The effect of high maternal linoleic acid on endocannabinoid signalling in rodent hearts.
(Cambridge University Press (CUP), 2020-12)
The endocannabinoid system (ECS), modulated by metabolites of linoleic acid (LA), is important in regulating cardiovascular function. In pregnancy, LA is vital for foetal development. We investigated the effects of elevated LA in H9c2 cardiomyoblasts in vitro and of a high linoleic acid (HLA, 6.21%) or low linoleic acid (LLA, 1.44%) diet during pregnancy in maternal and offspring hearts. H9c2 cell viability was reduced following LA exposure at concentrations between 300 and 1000 µM. HLA diet decreased cannabinoid receptor type 2 (CB2) mRNA expression in foetal hearts from both sexes. However, HLA diet increased CB2 expression in maternal hearts. The mRNA expression of fatty acid amide hydrolase (FAAH) in foetal hearts was higher in females than in males irrespective of diet and N-acyl phosphatidylethanolamine-specific phospholipase D (NAPE-PLD) mRNA expression showed an interaction between diet and sex. Data indicate that a high LA diet alters cell viability and CB2 expression, potentially influencing cardiac function during pregnancy and development of the offspring's heart.
Shaping the Treatment Paradigm Based on the Current Understanding of the Pathobiology of Multiple Myeloma: An Overview
Multiple myeloma is an incurable malignancy which despite progressive improvements in overall survival over the last decade remains characterised by recurrent relapse with progressively shorter duration of response and treatment-free intervals with each subsequent treatment. Efforts to unravel the complex and heterogeneous genomic alterations, the marked dysregulation of the immune system and the multifarious interplay between malignant plasma cells and those of the tumour microenvironment have not only led to improved understanding of myelomagenesis and disease progression but have facilitated the rapid development of novel therapeutics including immunotherapies and small molecules bringing us a step closer to therapies that no doubt will extend survival. Novel therapeutic combinations both in the upfront and relapsed setting as well as novel methods to assess response and guide management are rapidly transforming the management of myeloma.
A pioneer calf foetus microbiome.
(Springer Science and Business Media LLC, 2020-10-19)
Foetus sterility until parturition is under debate due to reports of microorganisms in the foetal environment and meconium. Sufficient controls to overcome sample contamination and provide direct evidence of microorganism viability in the pre-rectal gastrointestinal tract (GIT) have been lacking. We conducted molecular and culture-based analyses to investigate the presence of a microbiome in the foetal GIT of calves at 5, 6 and 7 months gestation, while controlling for contamination. The 5 components of the GIT (ruminal fluid, ruminal tissue, caecal fluid, caecal tissue and meconium) and amniotic fluid were found to contain a pioneer microbiome of distinct bacterial and archaeal communities. Bacterial and archaeal richness varied between GIT components. The dominant bacterial phyla in amniotic fluid differed to those in ruminal and caecal fluids and meconium. The lowest bacterial and archaeal abundances were associated with ruminal tissues. Viable bacteria unique to the ruminal fluids, which were not found in the controls from 5, 6 and 7 months gestation, were cultured, subcultured, sequenced and identified. We report that the foetal GIT is not sterile but is spatially colonised before birth by a pioneer microbiome.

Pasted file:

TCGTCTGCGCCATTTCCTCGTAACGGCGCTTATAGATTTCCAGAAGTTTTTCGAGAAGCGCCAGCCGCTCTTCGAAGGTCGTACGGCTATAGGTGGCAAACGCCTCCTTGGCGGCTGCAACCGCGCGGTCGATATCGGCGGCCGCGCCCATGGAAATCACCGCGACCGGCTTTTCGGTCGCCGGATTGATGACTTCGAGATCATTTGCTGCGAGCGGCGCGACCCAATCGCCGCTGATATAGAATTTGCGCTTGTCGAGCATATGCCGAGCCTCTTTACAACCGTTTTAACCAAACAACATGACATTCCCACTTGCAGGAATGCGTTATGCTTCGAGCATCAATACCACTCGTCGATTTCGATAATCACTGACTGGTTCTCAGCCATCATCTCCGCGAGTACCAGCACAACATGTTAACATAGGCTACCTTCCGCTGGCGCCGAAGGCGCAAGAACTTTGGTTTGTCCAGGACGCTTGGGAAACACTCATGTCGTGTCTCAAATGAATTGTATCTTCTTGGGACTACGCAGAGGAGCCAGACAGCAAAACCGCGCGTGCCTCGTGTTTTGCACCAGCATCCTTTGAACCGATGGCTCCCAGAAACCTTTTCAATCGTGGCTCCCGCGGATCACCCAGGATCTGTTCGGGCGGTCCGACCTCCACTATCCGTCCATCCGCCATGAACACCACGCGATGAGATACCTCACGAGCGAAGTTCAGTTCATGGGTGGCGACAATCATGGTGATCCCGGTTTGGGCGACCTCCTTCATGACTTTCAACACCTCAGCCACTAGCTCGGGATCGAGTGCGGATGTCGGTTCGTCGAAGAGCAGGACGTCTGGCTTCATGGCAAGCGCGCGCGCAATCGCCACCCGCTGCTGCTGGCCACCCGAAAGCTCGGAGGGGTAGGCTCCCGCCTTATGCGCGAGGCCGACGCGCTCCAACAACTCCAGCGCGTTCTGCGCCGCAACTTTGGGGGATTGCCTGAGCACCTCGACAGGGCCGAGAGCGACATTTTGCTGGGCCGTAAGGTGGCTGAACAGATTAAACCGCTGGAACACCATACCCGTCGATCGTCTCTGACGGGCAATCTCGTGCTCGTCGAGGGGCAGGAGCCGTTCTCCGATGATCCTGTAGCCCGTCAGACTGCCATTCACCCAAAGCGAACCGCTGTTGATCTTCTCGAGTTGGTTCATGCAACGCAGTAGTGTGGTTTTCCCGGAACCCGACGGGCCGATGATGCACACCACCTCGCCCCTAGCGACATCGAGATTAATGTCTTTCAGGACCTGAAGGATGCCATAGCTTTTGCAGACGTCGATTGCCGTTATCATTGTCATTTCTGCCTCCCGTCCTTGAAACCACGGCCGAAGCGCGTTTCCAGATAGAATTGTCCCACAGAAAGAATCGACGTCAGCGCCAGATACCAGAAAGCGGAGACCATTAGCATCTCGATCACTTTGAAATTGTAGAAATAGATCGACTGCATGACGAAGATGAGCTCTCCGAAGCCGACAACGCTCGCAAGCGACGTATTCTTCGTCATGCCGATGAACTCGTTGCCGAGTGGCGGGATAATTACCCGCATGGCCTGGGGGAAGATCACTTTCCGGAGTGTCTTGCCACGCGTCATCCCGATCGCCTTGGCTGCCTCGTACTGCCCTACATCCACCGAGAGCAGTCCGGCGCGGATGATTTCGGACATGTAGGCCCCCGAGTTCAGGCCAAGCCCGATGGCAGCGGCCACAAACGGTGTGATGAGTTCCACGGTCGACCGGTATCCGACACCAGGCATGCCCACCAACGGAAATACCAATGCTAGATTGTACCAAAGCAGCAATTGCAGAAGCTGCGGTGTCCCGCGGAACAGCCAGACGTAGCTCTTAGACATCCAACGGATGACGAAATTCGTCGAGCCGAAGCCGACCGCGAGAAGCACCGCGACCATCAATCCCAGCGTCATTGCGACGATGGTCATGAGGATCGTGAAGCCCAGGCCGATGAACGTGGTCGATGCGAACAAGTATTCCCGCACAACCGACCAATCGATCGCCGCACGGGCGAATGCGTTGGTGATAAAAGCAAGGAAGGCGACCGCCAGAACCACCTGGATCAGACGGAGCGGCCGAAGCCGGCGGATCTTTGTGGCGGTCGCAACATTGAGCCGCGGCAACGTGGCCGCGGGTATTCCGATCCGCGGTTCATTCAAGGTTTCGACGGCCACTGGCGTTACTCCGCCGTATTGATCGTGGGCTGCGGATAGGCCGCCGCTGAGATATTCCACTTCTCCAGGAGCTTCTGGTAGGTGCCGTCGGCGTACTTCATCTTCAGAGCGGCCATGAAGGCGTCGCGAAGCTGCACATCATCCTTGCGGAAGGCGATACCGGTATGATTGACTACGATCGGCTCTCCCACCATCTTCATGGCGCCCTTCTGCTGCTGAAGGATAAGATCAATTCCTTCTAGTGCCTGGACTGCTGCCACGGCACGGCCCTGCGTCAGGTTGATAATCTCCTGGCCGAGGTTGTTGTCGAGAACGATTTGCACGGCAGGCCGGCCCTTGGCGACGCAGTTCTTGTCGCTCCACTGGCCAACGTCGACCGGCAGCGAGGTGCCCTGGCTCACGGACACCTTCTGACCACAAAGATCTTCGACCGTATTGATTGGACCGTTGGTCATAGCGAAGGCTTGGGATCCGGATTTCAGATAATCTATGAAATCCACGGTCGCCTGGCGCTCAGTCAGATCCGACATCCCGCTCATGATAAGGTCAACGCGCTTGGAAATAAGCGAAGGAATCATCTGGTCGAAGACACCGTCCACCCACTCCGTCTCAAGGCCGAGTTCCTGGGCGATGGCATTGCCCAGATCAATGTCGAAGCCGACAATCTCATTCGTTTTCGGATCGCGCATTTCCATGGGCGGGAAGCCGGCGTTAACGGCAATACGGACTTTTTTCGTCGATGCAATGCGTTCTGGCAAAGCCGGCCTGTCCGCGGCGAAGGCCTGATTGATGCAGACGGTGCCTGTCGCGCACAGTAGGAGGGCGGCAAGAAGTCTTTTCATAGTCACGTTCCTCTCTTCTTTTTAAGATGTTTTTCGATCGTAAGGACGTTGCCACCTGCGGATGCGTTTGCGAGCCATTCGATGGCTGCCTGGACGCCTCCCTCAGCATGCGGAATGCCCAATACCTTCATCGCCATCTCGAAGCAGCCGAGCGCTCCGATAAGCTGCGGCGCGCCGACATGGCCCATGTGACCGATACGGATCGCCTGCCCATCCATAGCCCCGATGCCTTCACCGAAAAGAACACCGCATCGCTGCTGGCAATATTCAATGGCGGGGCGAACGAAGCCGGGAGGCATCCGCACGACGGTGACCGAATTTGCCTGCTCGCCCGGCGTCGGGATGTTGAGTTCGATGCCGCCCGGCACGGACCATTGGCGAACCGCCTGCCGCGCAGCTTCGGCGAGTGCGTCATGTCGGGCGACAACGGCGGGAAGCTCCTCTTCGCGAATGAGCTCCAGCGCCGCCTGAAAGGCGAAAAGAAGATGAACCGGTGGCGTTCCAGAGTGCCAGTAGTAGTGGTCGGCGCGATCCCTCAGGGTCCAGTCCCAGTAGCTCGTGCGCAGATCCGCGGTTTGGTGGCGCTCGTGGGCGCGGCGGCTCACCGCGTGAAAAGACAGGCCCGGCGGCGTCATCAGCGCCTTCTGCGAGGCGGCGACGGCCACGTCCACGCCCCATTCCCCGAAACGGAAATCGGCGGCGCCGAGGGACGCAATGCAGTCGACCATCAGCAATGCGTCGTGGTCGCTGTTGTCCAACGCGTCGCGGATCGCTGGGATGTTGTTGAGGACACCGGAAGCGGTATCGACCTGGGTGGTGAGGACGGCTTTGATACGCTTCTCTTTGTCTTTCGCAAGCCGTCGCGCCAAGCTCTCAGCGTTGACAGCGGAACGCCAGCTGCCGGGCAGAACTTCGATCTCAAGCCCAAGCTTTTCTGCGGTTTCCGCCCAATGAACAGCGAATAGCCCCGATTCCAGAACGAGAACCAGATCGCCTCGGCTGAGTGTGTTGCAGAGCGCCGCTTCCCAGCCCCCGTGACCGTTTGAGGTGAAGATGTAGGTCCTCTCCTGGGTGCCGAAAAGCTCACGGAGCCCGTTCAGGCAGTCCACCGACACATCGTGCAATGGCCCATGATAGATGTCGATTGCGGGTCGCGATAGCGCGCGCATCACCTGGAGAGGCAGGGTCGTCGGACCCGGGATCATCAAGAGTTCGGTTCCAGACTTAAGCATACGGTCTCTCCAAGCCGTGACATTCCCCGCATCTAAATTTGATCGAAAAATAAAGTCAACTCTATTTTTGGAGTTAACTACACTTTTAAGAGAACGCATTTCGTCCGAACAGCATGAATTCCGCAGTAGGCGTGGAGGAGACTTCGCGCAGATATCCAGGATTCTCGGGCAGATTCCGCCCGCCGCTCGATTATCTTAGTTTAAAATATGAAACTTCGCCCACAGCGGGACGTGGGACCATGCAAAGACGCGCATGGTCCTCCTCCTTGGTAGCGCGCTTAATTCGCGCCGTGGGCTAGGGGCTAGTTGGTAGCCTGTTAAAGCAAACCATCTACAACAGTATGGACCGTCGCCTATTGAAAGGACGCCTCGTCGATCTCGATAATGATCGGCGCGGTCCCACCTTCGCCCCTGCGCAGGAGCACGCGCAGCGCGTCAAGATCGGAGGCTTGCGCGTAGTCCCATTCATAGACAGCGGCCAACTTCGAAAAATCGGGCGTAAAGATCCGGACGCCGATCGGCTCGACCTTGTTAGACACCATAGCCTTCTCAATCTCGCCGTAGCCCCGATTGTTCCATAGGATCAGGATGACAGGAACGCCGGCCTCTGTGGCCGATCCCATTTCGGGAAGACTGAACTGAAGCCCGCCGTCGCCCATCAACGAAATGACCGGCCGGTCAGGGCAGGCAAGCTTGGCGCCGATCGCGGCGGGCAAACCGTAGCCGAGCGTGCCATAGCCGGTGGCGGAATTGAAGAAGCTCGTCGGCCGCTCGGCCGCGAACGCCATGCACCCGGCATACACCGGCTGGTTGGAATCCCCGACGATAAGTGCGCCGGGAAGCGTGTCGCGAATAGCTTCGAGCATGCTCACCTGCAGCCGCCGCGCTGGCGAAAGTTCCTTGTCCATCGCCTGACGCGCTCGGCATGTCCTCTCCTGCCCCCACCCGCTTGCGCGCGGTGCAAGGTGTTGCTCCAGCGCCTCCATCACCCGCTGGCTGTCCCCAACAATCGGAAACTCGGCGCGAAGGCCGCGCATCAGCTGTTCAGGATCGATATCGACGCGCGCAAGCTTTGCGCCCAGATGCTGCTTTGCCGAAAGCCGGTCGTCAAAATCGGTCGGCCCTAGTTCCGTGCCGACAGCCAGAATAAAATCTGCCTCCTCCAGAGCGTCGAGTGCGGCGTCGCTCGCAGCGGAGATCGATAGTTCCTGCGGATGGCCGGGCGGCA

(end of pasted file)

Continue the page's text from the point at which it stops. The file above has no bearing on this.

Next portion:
Parental mental health before and during pregnancy and offspring birth outcomes: A 20-year preconception cohort of maternal and paternal exposure
Background: Preterm birth (PTB) and small for gestational age (SGA) are increasingly prevalent, with major consequences for health and development into later life. There is emerging evidence that some risk processes begin before pregnancy. We report on associations between maternal and paternal common mental disorders (CMD) before and during pregnancy and offspring PTB and SGA. Methods: 398 women with 609 infants and 267 men with 421 infants were assessed repeatedly for CMD symptoms before pregnancy between age 14 and 29 and during pregnancy. Associations between preconception and antenatal CMD symptoms and offspring gestational age/PTB and size for gestational age/SGA were estimated using linear and Poisson regression. Findings: In men, persistent preconception CMD across adolescence and young adulthood predicted offspring PTB after adjustment for ethnicity, education, BMI and adolescent substance use (adjusted RR 7·0, 95% CI 1·8,26·8), corresponding to a population attributable fraction of 31% of preterm births. In women, antenatal CMD symptoms predicted offspring PTB (adjusted RR 4·4, 95% CI 1·4,14·1). There was little evidence of associations with SGA. Interpretation: This first report of an association between paternal preconception mental health and offspring gestational age, while requiring replication in larger samples, complements earlier work on stress in animals, and further strengthens the case for expanding preconception mental health care to both men and women. Funding: National Health and Medical Research Council (Australia), Victorian Health Promotion Foundation, Australian Rotary Health, Colonial Foundation, Perpetual Trustees, Financial Markets Foundation for Children (Australia), Royal Children's Hospital Foundation, Murdoch Children's Research Institute, Australian Research Council.